Self-serving cognitive distortions and antisocial behavior among adults and adolescents

Wallinius, Marta and Johansson, Peter and Lardon, Martin and Dernevik, Mats (2011) Self-serving cognitive distortions and antisocial behavior among adults and adolescents. Criminal Justice and Behavior, 38 (3). pp. 286-301. ISSN 0093-8548

Full content URL: http://dx.doi.org/10.1177/0093854810396139

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Item Type:Article
Item Status:Live Archive

Abstract

The reliability and validity of the self-report questionnaire How I Think (HIT), designed to assess self-serving cognitive distortions related to antisocial behavior, was tested among Swedish offender and nonoffender adults and adolescents (N = 364). The results showed self-serving distortions to be more common among offenders and to predict self-reported antisocial behavior when tested among adults. Confirmatory factor analysis revealed, in contrast to earlier findings, that the underlying structure of the HIT was best explained by a three-factor solution with one major cognitive factor, referred to as "criminal mind." It was concluded that the HIT, after further examination of its structural and divergent validity, could be used as a measure of criminal thinking in adults as well as in adolescents. © 2011 International Association for Correctional and Forensic Psychology.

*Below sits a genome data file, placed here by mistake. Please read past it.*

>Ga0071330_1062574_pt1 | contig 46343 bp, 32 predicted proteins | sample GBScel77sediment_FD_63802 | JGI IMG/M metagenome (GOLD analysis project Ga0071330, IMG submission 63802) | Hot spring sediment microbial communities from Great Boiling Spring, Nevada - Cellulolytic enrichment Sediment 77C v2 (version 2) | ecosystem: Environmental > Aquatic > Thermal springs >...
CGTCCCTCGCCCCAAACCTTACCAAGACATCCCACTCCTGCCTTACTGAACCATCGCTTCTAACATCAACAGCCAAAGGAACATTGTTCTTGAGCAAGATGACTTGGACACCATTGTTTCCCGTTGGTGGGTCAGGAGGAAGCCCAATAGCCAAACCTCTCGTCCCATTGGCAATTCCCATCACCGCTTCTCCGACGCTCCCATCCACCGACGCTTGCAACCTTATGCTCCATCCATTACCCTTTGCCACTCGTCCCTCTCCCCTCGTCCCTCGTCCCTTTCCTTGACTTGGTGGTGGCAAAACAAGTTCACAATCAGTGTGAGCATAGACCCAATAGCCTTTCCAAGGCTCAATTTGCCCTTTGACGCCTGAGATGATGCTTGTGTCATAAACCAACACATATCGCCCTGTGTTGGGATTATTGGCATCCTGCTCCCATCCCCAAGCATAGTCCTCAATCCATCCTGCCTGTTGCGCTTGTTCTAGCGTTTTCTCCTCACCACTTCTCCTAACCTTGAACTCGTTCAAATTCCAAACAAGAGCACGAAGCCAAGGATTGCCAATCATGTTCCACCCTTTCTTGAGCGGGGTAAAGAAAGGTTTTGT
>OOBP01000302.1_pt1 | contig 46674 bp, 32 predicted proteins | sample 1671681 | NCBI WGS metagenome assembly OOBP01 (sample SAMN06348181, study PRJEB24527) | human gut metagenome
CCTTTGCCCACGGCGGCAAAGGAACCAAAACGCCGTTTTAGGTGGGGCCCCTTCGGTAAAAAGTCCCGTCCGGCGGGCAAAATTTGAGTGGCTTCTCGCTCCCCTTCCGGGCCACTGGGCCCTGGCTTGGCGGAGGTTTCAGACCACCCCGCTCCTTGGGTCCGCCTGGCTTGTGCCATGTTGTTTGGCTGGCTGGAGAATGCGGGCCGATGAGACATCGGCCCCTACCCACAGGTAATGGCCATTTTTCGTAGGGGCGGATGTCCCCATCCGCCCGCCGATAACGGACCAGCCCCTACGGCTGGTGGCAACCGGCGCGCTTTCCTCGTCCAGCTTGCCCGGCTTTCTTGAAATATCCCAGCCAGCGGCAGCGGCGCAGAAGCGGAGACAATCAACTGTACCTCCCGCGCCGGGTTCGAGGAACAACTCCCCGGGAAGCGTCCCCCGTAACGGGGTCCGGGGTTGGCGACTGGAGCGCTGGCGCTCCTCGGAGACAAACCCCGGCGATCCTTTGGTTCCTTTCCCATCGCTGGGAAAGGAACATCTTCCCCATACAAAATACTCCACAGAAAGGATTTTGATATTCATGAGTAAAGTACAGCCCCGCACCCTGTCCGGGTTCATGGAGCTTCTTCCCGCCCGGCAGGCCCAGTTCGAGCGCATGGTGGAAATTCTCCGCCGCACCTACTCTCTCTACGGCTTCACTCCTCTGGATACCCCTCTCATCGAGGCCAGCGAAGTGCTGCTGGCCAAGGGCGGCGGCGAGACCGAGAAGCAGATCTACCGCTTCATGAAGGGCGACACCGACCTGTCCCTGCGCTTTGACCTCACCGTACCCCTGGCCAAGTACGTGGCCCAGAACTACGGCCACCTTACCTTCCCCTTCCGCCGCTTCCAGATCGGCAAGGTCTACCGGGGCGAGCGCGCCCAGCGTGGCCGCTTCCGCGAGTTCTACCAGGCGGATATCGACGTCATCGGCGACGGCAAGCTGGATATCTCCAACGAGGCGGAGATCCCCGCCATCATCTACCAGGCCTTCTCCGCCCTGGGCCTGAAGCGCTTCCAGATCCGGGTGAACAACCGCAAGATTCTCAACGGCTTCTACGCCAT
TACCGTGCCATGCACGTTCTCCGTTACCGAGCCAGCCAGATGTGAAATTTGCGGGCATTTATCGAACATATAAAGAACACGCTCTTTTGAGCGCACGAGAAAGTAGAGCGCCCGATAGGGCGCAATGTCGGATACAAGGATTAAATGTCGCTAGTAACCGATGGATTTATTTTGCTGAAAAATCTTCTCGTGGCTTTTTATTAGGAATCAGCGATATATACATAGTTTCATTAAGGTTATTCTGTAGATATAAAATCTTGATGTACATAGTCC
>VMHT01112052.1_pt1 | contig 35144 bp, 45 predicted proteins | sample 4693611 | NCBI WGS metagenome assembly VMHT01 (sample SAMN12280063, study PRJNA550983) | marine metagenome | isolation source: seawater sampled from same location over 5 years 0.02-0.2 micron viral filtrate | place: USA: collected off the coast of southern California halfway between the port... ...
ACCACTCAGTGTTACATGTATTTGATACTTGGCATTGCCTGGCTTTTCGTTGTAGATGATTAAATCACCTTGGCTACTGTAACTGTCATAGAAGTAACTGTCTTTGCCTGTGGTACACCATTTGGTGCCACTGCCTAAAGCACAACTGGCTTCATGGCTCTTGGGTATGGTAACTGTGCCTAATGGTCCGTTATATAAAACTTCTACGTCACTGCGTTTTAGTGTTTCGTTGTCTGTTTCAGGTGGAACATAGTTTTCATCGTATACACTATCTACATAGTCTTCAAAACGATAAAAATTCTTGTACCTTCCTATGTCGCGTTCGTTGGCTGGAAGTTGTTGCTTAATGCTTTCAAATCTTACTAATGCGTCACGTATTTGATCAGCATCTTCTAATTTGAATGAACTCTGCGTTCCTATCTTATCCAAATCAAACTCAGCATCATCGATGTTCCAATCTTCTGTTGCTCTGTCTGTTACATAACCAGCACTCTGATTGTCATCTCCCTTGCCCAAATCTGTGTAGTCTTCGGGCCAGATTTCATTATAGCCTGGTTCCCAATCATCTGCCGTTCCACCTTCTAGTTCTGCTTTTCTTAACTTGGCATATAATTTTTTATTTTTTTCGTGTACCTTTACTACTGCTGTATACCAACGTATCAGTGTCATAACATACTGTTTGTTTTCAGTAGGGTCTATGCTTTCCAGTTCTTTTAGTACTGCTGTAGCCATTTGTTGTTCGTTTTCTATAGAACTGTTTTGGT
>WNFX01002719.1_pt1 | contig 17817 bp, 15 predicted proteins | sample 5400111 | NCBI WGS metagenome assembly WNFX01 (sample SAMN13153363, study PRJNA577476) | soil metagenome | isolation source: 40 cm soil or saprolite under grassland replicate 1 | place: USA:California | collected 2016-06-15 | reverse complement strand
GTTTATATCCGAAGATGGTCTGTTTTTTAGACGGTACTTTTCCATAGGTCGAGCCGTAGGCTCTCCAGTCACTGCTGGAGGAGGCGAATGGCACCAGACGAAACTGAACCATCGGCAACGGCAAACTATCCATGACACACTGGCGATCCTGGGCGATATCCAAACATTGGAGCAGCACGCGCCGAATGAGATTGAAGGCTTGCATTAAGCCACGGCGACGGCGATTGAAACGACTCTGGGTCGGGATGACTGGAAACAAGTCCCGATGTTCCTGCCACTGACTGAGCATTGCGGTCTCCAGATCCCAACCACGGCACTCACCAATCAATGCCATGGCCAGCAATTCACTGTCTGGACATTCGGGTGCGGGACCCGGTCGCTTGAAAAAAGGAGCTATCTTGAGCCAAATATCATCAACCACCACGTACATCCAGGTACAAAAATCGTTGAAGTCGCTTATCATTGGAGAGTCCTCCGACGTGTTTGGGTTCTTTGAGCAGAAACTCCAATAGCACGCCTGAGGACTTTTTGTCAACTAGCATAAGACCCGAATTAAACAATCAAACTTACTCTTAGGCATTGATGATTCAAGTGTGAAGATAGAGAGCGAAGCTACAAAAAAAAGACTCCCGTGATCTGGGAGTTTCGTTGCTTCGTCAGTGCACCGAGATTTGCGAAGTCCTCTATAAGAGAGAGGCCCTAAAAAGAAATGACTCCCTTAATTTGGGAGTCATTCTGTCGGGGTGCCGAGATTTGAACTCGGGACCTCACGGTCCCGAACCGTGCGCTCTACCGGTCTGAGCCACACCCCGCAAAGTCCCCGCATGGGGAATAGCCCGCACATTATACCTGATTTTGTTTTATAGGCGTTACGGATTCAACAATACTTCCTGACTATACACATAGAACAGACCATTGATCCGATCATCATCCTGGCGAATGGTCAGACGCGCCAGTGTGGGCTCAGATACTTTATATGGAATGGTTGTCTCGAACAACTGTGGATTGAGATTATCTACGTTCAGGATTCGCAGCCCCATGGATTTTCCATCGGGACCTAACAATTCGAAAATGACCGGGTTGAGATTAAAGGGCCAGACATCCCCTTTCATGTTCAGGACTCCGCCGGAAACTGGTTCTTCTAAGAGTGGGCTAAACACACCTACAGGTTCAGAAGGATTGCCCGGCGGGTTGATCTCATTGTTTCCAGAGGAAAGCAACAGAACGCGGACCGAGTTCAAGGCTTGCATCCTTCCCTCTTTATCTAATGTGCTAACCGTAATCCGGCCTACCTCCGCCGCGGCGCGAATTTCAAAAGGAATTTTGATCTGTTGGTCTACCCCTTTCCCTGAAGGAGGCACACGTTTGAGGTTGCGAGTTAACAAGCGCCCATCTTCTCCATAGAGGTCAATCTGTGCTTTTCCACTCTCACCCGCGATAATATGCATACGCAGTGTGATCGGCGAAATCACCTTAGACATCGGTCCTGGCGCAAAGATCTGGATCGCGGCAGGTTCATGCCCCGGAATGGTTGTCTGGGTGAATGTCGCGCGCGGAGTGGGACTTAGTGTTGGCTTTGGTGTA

Keywords:HIT, Dynamic risk assessment, Criminal attitudes, Self-serving cognitive distortions, Antisocial behavior, Antisocial behaviour
Subjects:B Subjects allied to Medicine > B760 Mental Health Nursing
Divisions:College of Social Science > School of Psychology
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ID Code:12889
Deposited On:20 Jan 2014 10:53

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